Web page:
The next events blurred. I worked to get myself together in the bathroom. There was the sound of a growing cast of employees at our door. I dabbed my eyes, blew my nose and told myself severely get a grip when I caught something about moving to another spot and all being taken care of by the customer service supervisor. I blindly followed with a bit of hope quelling the distress; maybe the phones worked well and there would be a pleasanter space, even view. I was morphing back into a composed adult by the time we arrived.
We were led to an elevator, then another and crossed the hall to a second one that required a special key card to take the last elevator to the second of two floor #14s. Through a door in a small hallway and then into a spacious, sunlit array of rooms. Like an apartment. The Presidential Suite. No extra costs. For the next five days we’d stay there; the last two we’d be in a well-appointed room on the top floor. It made no sense at first glance. We wandered about, wondering why we’d been recipients of such fine care. Marc has a good job and his company gives the hotel brand tremendous business–maybe that was it? Or we had an exceptional place and supervisor, yes. Or then again, perhaps we so needed a quiet oasis that somehow we were allowed a true gift. That is how it truly felt–as if we were given what was so needed: solace, rest, beauty. Respite from the world. I was stunned by the rapid turn of fortune.
The views from the long terrace were perfect, with streets of the city fanning out, a glimpse of reflective Pacific ocean, a few giant palm trees in the distance silhouetted against bright spring light. Relief filled us as we surveyed the lively scenes.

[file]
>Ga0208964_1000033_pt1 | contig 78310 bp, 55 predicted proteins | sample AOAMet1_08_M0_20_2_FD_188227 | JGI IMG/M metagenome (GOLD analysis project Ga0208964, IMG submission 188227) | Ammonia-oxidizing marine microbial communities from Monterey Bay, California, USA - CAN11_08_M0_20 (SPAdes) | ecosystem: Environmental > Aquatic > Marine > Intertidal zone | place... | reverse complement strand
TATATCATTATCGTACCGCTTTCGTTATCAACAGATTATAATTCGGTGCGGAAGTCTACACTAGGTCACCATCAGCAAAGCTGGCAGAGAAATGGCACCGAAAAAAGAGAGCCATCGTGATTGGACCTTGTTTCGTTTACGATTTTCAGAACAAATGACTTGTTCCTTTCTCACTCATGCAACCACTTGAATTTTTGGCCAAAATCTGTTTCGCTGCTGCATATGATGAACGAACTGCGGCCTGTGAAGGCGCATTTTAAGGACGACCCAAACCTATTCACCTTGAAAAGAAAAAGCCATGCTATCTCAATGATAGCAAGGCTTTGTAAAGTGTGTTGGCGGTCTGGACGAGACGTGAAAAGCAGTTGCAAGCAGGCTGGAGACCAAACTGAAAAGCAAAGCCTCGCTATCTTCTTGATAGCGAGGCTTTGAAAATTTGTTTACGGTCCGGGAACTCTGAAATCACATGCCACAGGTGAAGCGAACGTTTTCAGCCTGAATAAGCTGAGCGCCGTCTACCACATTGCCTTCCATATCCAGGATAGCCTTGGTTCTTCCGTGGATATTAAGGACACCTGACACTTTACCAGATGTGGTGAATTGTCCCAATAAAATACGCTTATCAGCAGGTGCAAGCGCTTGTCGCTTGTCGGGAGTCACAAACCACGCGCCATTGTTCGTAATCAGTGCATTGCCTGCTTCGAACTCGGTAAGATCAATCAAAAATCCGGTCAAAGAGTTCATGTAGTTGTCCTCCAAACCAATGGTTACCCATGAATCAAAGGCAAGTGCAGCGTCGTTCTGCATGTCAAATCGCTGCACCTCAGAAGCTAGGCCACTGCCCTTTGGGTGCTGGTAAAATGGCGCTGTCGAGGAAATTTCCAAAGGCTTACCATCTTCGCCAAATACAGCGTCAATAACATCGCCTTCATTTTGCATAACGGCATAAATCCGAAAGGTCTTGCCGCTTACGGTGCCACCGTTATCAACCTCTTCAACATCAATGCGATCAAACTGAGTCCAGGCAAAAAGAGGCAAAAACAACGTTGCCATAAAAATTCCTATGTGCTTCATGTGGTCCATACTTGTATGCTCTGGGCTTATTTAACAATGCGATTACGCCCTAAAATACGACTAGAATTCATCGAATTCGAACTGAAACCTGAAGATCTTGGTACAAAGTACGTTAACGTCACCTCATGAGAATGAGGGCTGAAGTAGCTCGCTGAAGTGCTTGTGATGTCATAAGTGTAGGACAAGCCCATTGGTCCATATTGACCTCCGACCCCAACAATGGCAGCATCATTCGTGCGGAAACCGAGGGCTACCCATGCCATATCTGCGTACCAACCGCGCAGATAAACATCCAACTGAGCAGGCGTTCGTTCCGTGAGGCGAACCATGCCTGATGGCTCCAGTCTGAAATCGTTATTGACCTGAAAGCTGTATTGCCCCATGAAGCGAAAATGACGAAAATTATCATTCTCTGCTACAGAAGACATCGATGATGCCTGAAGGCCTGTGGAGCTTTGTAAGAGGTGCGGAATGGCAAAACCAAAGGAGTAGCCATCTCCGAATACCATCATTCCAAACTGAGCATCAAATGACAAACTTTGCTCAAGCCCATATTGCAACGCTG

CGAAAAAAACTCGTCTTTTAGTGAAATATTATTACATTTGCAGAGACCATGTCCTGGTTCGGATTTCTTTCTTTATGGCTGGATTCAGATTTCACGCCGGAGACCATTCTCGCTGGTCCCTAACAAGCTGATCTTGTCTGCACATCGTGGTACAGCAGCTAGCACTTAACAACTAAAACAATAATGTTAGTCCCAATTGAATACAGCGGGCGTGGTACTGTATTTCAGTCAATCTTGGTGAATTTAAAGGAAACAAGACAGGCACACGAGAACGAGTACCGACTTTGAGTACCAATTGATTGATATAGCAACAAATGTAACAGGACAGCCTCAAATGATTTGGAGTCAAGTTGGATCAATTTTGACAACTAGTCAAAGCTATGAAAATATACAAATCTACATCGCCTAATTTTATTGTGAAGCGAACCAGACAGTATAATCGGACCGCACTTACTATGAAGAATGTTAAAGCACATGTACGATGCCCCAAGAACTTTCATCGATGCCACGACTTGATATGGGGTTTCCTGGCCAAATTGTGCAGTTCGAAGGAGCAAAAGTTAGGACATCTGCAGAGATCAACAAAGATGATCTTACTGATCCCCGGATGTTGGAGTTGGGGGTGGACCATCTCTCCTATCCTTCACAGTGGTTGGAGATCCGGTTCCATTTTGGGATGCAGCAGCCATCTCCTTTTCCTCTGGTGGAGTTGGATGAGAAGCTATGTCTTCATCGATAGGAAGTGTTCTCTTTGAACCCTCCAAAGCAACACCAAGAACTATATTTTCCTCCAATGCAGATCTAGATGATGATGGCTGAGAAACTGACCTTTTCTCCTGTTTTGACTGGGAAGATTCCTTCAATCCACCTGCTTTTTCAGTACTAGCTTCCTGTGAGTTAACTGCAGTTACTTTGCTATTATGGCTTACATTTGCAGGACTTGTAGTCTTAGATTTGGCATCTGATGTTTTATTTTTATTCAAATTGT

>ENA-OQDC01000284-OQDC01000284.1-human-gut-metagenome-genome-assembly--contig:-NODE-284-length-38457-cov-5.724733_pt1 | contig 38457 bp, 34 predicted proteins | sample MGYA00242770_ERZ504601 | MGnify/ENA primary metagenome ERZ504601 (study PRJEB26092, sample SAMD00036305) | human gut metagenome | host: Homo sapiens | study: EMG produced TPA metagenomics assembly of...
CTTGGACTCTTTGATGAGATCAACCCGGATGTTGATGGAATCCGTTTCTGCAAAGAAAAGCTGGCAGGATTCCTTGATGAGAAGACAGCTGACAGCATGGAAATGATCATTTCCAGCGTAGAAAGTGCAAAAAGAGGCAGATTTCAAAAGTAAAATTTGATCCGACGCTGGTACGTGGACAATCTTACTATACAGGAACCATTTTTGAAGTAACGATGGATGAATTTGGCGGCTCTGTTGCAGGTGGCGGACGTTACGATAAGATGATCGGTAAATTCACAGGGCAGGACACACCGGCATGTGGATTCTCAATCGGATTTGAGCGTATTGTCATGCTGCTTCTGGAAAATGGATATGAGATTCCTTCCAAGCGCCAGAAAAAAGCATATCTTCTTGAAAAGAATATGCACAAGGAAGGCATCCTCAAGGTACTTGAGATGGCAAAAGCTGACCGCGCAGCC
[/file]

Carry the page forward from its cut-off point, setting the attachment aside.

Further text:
We burst out laughing and high-fived each other. What a peculiar, surprising start to our holiday.
That was to be the first of a trio of trying, unexpected experiences. The other two will be noted in future posts. Fortunately, 97 percent of the time was filled with days and nights defined by happy, memorable moments together.
Our first night ended well. We moseyed about the immediate neighborhood and ate at a cheery pub in the historical Gaslamp Quarter. The area sports Victorian style buildings that include restaurants, theaters, shops, clubs– and is always jam-packed. There were throngs of people. We were in the thick of it at last and enjoyed people watching. Wandering further we found a calmer area with bubbling fountain and attractive courtyards. I was elated by all the new things to see and do, hands held in one another’s.
That night before we turned out the light we let our eyes take in the high coffered ceiling with colorful hand stenciled designs. We then slept deeply in a soundproof bedroom on a just-right bed behind French doors, excited to see what unfolded the next day. But I uttered a short prayer of thanksgiving for Jericho, the staff member who made it happen with such good will. I felt humbled and relieved at once.
And so our trip had begun. On Sunday we rose quite late, enjoyed a tasty all-American (eggs, sausage, potatoes, toast, juice, tea/coffee) breakfast and headed to the San Diego Bay and harbor. Along the Embarcadero we soaked up the warm and honeyed light cast upon all. It was breezy and comfortable the whole trip: “San Diego temperature.”
By evening I had forgotten mostly about the glitchy start of things. It is instructive that all grief can be reawakened, causing sudden vulnerability, a sense of being off kilter. The human heart is so tender if also tough. I recalled that Marinell, my deceased sister, had visited San Diego (her husband was a Navy and commercial pilot for decades) among other places–my extended family has traveled father and longer than have I– and how they’d have been pleased I got there. It was a comfort to think on it as I drifted off, my husband close by.
Please enjoy a few of the scenarios we found interesting our first full day. You may know that San Diego is the second largest naval base in the U.S.A. The many ships we saw were mammoth, both intimidating and awesome, and naval air traffic was a near-constant. Boating of all sorts abounds. Evident also in these photos is the Spanish influence on much of the architecture.
Next time: Mission San Diego de Alcala with its complex history and its quiet, mystery-laden spaces.